Publish/subscribe mashups for social networks
Described herein is a mashing technology that facilitates mashup creation over a plurality of publish/subscribe social network data stream. These mashing techniques that are tailored to managing content from disparate social networks. As described herein, these techniques include creating and using a set of operations that facilitate the creation of “mashups” over multiple publish/subscribe social network data streams.
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This application claims priority to and is a continuation of U.S. patent application Ser. No. 14/553,162, filed on Nov. 25, 2014, which claims priority to and is a continuation of U.S. patent application Ser. No. 12/485,308, filed on Jun. 16, 2009, now U.S. Pat. No. 8,918,517, issued Dec. 23, 2014, the entire contents of which are incorporated herein by reference.
Currently there are many sites and forms of data from which consumers pull information or from which information is pushed to consumers. Sites are accessed via the internet or information is received via messages like emails and texts.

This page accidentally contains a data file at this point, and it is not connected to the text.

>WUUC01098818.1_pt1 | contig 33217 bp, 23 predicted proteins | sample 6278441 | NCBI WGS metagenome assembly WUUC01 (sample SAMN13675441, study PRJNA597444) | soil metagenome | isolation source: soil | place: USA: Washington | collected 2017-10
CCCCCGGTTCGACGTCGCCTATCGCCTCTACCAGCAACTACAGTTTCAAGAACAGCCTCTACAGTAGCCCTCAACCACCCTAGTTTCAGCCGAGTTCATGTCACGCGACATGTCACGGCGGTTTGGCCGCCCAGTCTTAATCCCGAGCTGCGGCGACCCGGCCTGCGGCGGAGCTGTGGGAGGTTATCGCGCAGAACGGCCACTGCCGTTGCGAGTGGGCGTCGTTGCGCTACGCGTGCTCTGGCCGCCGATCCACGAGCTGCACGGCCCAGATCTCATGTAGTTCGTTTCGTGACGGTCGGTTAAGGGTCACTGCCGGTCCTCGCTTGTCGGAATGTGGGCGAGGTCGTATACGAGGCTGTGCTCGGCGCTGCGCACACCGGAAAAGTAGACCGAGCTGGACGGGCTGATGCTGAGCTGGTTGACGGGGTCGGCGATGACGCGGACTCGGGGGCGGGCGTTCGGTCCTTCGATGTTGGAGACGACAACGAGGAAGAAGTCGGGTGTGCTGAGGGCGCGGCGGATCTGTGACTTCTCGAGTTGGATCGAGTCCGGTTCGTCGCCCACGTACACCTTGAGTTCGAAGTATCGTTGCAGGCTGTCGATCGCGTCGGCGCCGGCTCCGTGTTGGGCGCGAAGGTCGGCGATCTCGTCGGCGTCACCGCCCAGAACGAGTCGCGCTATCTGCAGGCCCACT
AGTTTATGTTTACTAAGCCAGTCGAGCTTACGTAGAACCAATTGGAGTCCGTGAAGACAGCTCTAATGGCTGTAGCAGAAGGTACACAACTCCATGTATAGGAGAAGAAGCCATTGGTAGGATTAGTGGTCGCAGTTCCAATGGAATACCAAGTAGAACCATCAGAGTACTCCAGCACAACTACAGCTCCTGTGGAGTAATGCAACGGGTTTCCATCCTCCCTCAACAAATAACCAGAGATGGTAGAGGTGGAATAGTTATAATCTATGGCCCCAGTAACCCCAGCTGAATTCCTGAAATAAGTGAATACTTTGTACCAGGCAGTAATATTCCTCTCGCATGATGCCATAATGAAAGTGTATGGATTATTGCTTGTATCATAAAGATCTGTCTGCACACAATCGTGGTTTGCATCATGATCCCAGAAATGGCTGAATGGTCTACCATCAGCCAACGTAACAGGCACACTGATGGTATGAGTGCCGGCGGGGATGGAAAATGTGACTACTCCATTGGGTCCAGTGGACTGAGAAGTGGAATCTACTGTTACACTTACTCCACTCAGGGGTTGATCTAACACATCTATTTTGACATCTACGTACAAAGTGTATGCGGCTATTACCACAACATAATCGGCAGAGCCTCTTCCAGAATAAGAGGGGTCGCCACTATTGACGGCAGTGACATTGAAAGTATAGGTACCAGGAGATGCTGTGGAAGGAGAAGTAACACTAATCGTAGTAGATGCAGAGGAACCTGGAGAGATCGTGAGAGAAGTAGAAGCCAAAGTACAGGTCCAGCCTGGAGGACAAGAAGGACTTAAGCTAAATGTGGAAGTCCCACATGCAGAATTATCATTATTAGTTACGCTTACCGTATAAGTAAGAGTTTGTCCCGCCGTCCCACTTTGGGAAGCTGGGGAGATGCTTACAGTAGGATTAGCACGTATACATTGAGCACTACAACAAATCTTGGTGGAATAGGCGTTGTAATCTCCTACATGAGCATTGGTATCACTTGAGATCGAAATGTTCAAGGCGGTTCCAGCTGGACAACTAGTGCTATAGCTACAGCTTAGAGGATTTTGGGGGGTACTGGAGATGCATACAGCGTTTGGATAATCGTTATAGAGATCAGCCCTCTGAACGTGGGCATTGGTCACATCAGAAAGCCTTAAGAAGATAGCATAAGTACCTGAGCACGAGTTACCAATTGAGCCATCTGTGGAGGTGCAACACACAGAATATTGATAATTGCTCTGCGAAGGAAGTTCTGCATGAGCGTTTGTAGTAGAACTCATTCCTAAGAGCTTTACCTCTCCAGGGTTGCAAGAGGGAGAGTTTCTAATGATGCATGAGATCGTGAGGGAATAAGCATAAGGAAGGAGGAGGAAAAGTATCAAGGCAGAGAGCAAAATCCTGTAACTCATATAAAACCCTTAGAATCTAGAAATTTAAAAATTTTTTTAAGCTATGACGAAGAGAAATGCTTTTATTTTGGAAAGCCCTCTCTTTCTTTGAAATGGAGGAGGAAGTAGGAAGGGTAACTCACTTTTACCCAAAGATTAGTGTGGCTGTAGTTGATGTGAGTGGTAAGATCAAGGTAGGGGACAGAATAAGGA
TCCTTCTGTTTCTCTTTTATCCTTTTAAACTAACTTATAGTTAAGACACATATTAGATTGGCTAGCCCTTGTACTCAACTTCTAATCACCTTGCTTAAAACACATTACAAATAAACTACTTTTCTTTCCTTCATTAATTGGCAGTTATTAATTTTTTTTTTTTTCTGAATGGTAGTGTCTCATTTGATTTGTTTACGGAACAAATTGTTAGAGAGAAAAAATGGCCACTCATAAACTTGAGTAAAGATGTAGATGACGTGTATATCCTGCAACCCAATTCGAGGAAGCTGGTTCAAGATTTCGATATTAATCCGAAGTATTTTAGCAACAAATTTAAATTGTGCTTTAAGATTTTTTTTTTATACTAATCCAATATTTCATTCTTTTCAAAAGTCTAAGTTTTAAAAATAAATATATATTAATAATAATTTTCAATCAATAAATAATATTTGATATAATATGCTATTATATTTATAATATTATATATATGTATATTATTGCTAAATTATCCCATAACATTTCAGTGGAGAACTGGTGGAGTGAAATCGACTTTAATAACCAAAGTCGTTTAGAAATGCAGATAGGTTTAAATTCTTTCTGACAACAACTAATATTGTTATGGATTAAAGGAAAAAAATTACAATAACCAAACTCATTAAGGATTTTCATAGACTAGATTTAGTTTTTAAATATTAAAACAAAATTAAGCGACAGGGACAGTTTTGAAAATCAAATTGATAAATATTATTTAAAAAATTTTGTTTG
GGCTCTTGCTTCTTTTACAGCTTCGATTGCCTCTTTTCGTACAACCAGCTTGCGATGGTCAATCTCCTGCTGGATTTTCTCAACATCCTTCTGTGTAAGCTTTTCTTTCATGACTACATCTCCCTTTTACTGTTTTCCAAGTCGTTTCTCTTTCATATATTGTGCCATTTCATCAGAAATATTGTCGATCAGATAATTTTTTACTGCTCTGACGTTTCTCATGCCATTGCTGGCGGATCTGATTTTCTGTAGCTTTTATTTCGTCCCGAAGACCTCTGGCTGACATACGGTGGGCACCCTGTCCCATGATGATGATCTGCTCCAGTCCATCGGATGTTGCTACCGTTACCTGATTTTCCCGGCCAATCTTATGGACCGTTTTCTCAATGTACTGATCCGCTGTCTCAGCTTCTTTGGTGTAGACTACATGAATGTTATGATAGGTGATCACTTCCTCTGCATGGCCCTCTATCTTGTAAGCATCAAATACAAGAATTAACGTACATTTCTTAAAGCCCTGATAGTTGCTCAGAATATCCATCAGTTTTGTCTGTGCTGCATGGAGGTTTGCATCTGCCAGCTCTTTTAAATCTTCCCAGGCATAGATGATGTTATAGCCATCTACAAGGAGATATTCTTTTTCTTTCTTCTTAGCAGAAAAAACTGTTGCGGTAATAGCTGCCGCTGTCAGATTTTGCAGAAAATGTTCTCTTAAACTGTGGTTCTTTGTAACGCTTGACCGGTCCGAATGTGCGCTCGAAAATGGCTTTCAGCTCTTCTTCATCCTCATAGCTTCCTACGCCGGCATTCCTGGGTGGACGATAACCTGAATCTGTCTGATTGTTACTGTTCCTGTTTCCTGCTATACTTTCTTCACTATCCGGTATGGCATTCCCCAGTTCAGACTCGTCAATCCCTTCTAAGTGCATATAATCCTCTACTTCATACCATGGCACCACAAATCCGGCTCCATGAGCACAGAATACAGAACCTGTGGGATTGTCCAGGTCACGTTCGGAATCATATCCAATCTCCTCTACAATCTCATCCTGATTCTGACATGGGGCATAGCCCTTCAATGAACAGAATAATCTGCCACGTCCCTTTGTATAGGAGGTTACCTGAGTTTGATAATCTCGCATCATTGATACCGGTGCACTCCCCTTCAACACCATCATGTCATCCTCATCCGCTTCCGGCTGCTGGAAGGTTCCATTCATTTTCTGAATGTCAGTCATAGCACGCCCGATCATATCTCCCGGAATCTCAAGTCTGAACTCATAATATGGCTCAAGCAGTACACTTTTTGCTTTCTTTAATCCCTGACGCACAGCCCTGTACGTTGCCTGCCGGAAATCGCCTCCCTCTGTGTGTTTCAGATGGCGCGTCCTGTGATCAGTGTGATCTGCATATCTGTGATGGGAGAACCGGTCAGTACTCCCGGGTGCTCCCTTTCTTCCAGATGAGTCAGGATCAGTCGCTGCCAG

Although humans desire a connection with each other, and ways to keep-up with friends and relatives seem to be ever increasing, people may not have time to interact with each site regularly, may miss that which is important to them due to inconsistent access, or may lose important messages that they receive in the barrage of data coming to them. In short, people want the data they want . . . not all the rest.
Typically there are specific techniques to access various types of social data. Using the specific techniques, individual types of data may be managed, such as by creating a web mashup of blog data from several blogs. Currently web mashups are built from the ground up for each application with the goal to present all of information available from “mashed” web sites.
However, these conventional mashing techniques are not tailored to managing content from disparate social networks.